Questions over whether Trump's transition team sought to assure Putin that Obama-imposed sanctions would be lifted after the president-elect took office led investigators to pore over phone conversations between Flynn and Ambassador Kislyak.
The national security advisor was forced out last month after only 24 days on the job when it emerged he had misled Vice President Mike Pence about the nature of his discussions with Kislyak.
Russia questions also tripped up Atty. Gen. Jeff Sessions, who during his confirmation hearingssaid he had not met with any Russians. In fact, he had met at least twice with Kislyak in the summer and fall.
Sessions is to provide amended testimony on Monday in writing.
Amid the burgeoning scandal, even Republicans seemed to be hoping the president would not repeat the wiretap claim in such a seemingly offhand fashion.
Sen. Marco Rubio (R-Fla.) said of Trump's claim: "I'm not sure what it is he is talking about.
"Perhaps the president has information that is not yet available to us or the public," he said on CNN's "State of the Nation." If the allegation is true, "obviously we're going to find out very quickly, and if it isn't, then obviously he'll have to explain what he meant by it."
Democrats saw an effort by Trump to create a distraction from persistent questions about the Russian role in the campaign. House Minority Leader Nancy Pelosi of San Francisco called Trump the "deflector in chief."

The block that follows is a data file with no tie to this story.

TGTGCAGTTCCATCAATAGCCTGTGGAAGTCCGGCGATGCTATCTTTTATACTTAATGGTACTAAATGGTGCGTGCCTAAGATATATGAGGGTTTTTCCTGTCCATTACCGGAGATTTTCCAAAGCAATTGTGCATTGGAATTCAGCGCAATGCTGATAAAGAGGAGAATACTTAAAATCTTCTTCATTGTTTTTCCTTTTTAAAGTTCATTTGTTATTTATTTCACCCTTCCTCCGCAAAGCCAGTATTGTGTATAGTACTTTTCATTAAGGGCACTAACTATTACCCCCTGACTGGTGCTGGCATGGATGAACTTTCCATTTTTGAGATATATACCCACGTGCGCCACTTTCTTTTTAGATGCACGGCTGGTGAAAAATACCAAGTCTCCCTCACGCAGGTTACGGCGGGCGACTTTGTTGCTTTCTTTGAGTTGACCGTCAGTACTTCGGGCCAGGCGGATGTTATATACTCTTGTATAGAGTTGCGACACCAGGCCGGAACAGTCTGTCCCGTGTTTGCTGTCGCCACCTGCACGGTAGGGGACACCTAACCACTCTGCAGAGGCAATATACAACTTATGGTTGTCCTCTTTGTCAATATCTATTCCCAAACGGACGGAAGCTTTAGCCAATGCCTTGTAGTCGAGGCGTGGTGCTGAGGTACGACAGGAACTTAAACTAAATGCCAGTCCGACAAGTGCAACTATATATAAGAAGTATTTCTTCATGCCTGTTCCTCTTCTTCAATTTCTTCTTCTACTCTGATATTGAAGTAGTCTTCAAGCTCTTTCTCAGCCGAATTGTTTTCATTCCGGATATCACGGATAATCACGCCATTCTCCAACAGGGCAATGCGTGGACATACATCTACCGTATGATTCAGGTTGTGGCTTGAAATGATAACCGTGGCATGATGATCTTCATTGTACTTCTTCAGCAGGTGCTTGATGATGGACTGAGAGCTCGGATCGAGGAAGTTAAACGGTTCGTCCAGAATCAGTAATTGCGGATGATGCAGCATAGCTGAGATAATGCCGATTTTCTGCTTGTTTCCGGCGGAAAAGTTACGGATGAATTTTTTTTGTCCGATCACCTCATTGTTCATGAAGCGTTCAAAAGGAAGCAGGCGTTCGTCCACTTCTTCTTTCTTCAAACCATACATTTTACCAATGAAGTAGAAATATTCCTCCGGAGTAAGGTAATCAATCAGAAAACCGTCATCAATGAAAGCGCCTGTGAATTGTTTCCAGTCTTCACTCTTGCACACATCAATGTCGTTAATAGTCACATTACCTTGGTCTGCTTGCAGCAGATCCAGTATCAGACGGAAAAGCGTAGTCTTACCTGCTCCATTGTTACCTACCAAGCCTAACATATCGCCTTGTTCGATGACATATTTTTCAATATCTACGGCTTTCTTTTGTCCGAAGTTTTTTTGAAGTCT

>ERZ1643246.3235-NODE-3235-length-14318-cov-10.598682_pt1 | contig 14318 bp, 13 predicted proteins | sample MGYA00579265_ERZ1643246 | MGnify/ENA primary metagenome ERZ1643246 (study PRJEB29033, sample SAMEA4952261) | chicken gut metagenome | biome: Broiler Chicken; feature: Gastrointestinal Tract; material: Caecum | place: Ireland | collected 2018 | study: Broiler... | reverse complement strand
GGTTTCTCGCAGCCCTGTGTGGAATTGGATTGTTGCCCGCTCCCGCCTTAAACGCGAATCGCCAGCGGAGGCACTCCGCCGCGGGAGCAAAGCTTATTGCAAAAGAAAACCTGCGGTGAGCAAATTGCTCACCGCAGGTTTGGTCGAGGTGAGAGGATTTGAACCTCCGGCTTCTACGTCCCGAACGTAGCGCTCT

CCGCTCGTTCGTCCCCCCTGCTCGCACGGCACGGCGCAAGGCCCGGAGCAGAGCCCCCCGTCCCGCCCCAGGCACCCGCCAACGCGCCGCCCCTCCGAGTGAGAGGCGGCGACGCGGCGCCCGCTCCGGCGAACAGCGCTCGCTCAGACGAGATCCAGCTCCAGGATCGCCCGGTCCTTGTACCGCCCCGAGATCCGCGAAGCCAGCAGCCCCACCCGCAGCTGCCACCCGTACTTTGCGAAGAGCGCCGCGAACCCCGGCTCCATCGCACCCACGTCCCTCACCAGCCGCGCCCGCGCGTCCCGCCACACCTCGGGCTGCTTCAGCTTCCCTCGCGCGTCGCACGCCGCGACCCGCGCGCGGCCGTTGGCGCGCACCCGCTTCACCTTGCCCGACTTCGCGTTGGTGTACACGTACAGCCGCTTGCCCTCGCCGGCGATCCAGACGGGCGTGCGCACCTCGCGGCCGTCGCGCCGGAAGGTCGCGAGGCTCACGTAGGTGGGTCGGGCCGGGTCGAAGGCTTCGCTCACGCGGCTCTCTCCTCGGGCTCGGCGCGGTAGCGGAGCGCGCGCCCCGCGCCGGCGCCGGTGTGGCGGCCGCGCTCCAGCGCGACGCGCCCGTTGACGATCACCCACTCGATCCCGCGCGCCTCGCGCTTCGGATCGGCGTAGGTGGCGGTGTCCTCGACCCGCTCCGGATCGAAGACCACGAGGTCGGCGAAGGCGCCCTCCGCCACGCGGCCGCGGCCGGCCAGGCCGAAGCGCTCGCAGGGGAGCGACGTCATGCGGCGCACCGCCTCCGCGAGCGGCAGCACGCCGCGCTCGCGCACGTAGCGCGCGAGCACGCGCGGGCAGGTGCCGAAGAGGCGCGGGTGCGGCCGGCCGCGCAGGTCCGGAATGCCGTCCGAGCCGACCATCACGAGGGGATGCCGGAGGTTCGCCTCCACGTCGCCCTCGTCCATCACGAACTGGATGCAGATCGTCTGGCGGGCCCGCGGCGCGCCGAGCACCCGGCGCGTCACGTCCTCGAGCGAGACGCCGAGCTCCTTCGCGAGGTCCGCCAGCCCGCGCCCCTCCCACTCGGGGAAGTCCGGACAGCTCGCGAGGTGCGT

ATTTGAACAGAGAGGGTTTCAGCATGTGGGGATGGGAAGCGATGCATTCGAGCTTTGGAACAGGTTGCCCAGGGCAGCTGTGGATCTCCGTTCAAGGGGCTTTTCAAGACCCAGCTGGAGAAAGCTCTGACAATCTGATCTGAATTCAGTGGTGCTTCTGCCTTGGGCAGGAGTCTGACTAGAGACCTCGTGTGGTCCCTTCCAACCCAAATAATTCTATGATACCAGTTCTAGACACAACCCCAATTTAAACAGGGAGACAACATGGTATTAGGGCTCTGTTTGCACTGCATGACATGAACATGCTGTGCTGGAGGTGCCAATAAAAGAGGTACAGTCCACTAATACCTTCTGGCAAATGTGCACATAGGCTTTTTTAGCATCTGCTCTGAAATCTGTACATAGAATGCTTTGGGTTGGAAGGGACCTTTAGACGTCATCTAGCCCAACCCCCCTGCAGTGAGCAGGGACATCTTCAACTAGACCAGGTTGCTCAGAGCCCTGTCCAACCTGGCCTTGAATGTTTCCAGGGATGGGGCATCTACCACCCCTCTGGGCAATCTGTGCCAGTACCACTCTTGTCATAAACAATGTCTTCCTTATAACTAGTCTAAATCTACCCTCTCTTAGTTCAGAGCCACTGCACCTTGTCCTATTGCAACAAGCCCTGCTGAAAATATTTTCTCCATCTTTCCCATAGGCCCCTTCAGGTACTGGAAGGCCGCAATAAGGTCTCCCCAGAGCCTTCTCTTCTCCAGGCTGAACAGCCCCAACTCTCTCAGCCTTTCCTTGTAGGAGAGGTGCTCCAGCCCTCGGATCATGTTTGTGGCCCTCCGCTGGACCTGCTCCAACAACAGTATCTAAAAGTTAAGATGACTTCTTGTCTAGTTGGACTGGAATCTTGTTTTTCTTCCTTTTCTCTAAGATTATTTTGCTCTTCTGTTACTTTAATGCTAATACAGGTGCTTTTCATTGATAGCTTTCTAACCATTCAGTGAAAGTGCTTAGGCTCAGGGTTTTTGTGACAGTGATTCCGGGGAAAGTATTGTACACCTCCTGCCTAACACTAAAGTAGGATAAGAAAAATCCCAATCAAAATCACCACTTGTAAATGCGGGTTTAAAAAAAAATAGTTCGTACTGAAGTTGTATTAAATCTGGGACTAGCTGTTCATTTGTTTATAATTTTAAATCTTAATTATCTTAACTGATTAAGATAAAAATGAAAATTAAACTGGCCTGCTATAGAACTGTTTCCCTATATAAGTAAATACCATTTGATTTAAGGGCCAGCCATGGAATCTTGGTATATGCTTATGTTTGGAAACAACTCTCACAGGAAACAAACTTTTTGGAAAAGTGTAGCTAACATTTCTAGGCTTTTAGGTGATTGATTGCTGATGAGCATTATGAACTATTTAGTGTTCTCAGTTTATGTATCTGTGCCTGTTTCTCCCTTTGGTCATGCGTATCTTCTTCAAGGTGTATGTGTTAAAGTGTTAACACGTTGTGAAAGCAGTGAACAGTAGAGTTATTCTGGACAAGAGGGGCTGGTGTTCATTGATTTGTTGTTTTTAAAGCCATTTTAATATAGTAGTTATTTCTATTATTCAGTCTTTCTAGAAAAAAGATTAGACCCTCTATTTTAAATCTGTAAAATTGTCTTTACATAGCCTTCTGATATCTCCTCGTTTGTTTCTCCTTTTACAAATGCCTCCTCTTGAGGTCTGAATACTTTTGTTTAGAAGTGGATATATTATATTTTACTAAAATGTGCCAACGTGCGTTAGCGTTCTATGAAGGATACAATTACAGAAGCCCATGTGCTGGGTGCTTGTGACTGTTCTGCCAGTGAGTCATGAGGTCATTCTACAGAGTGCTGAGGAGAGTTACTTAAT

"You make up something, then you have the press write about it, and then you say, 'Everybody's writing about this charge,'" she said, also on CNN. "It's the tool of an authoritarian."
Rep. Adam B. Schiff (D-Burbank), a ranking member of the House Intelligence Committee, called Trump's wiretapping claim baseless — but raised the possibility that looking into it could be a way to widen the door to a wider investigation of Russian involvement.
If the White House wanted answers to questions about alleged surveillance, Schiff said in a statement, Comey should be summoned to "answer any question put to him that is pertinent to the Russia investigation."
Democrats also signaled they were not ready to let the Sessions' statements drop despite his agreement to recuse himself from campaign-related investigations. Sen. Al Franken (D-Minn.) said on ABC's "This Week" that after seemingly making misleading statements to the Senate Judiciary Committee, the attorney general should make a return appearance to "explain himself."
Sessions has not signaled any willingness to do so.
5:10 p.m.: This article was updated with information about FBI Director James Comey's request that the Justice Department repudiate President Trump's statement.